Well, this book basically proves that the Catholic Faith is the real deal. I know of no, incorruptibles in any other faith. Fascinating! These Saints also often exude fluid, sweat, a blood all healing for the faithful. It also shows us that as Our Lord gives Himself in the Eucharist, that the body as the temple of the Holy Ghost is a REAL temple for these Saints and holds treasures of LIFE.
A beautiful book, get it, read it and meditate on this. Our Lord shows us that He LOVES us through these beautiful Saints and hold FAST to the FAITH!
If you are protestant, you might want to read this and wonder.
I am not Catholic but I am interested in death and dead things and this book caught my attention. It is exactly what it says it is, an encyclopedia of blessed corpses. I liked reading it. But I am kind of weird.
As a Catholic, I will admit I do not know as much about the saints as I should, so this book enlightened me much on the topic of the incorruptible saints and beati. I had heard of the phenomenon before (I chose Bernadette as my confirmation name), but I had not known how often incorruptability occurred or that it seemed to occur differently for each one. The lives of the incorruptibles and their various stages and/or lack of decomposition were fascinating, and I think it is an important topic for all, Catholic or not.
Upon finishing the book, however, I am left with many questions, perhaps more than I started with, some of which show the devil's advocate in me, some of which are not answerable by the author, as follows: The author mentioned that some incorruptibles were found later to have decomposed--if they were truly incorruptible, how can this be? How can they still be considered incorruptible? Why are some saints incorruptible, while others are not? In other words, what do the incorruptibles have in common? This book was written decades ago now at the time I write my review--how many of the incorruptibles are still found to be so? Is it possible there are more incorruptibles than we are aware of, such as those who were never relocated and thus found to be incorrupt by accident? Have there ever been any incorruptible people found who were NOT Catholic saints? What were all the incorruptible saints patrons of? The author mentioned some, but not all, so I am left to wonder if some saints do not get to be patrons of a certain cause.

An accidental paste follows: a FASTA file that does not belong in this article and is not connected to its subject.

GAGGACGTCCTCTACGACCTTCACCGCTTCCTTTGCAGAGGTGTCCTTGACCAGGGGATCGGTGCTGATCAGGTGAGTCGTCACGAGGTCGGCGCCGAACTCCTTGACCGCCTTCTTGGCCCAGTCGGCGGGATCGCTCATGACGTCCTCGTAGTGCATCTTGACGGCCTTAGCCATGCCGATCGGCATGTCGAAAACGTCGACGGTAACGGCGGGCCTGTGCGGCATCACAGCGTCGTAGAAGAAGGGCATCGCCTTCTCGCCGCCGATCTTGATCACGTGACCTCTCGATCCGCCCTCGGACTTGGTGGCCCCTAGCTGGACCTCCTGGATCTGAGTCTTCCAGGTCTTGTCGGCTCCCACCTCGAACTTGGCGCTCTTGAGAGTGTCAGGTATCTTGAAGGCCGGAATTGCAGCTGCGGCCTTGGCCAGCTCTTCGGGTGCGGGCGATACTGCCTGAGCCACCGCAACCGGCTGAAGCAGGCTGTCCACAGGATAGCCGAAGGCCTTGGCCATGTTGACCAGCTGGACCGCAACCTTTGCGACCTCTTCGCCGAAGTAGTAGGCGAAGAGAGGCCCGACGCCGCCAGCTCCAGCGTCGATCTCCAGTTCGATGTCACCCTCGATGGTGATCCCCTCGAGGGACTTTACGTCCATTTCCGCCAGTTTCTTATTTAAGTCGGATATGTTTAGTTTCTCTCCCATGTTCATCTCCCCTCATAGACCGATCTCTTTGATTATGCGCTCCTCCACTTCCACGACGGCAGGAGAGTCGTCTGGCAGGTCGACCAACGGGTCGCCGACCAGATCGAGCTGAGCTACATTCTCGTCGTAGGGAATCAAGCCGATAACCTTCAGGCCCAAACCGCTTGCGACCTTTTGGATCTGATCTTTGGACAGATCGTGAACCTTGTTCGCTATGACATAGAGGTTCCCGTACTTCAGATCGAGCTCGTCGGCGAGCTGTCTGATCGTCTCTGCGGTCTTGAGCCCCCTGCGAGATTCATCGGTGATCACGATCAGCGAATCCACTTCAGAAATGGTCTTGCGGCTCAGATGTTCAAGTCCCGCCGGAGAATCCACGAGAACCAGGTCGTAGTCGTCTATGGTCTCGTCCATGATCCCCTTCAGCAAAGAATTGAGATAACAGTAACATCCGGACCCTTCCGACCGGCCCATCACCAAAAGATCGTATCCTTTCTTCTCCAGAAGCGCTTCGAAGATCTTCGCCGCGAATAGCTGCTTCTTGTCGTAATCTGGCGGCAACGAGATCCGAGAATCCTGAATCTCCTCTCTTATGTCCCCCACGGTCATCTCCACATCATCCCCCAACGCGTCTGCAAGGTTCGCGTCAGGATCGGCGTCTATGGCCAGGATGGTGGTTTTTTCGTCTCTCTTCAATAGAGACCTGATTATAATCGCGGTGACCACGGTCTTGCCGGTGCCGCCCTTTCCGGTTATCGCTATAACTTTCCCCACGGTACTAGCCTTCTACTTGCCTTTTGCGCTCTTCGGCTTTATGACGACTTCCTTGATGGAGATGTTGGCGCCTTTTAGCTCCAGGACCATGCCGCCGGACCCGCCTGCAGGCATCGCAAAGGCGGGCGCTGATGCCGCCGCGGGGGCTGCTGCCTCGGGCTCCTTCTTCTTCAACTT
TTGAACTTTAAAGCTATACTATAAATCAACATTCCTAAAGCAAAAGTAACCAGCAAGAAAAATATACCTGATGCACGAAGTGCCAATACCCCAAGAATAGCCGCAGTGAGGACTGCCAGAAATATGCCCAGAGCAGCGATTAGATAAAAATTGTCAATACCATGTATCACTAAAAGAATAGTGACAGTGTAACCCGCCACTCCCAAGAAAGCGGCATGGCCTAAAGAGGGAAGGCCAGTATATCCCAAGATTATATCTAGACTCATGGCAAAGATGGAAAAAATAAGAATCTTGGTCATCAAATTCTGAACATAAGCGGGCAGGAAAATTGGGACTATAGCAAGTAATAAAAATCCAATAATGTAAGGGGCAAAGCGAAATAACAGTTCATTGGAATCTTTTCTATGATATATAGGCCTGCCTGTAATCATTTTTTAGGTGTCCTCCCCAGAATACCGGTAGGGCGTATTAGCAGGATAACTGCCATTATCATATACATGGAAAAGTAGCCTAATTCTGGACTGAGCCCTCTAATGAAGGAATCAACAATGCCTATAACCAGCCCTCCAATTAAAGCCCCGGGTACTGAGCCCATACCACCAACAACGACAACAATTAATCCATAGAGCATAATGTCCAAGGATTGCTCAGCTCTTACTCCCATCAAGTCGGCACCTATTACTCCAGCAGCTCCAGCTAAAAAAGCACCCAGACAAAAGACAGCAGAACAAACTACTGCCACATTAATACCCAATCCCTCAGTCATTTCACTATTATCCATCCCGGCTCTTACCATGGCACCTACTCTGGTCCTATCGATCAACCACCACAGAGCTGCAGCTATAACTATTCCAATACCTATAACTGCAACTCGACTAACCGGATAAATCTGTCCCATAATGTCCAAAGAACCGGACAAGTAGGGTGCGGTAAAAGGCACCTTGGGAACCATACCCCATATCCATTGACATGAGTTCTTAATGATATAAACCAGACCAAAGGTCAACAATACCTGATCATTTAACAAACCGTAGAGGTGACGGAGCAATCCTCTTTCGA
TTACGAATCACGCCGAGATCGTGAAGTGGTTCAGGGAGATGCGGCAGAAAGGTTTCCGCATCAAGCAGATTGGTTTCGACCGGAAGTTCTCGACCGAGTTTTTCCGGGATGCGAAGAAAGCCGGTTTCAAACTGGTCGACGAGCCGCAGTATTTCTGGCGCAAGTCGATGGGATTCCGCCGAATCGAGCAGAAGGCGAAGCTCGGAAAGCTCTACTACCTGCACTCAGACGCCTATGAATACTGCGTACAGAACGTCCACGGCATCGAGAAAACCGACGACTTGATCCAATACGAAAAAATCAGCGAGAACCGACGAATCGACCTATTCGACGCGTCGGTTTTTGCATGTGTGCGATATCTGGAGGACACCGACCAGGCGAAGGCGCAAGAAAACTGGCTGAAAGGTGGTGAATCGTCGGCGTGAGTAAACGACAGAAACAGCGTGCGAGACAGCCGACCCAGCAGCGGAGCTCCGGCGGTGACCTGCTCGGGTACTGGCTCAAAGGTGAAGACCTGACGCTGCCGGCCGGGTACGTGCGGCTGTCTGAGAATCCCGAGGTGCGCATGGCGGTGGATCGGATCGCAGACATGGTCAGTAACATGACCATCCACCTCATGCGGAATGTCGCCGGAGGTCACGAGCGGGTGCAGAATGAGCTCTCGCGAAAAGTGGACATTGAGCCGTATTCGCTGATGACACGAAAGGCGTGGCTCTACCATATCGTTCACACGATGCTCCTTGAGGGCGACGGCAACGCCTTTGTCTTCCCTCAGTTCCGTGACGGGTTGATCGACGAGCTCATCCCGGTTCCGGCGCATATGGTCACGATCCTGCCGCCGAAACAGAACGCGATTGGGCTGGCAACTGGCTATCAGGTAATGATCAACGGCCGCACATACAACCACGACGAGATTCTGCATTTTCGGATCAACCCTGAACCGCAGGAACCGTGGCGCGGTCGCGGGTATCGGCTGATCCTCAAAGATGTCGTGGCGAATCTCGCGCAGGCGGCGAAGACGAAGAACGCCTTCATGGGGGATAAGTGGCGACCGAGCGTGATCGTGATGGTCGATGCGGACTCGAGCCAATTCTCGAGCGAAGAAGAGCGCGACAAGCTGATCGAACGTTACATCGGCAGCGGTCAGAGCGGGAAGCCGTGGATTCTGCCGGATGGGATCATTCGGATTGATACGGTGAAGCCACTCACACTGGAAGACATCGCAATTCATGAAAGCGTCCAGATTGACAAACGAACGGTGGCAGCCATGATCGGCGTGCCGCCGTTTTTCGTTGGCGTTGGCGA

Despite my questions, I think the author did a great job researching and (briefly) presenting the incorruptibles, most certainly the hardest to believe religious topic.
I've been curious about this book for years and I've finally had the chance to read it. 3 stars, because it's not stellar writing - just puts the facts out there. But....oh, such interesting, fascinating facts. You can't just sit and read it through, because it's case after case after case, and they will all run together. I found it best to read about a few saints per sitting.
The book's cover photo of St. Bernadette Soubirous of Lourdes is of one of the better preserved incorruptibles. It's amazing! She looks like she's sleeping and will just open up her eyes at any moment. Here are some enticing facts about St. Bernadette: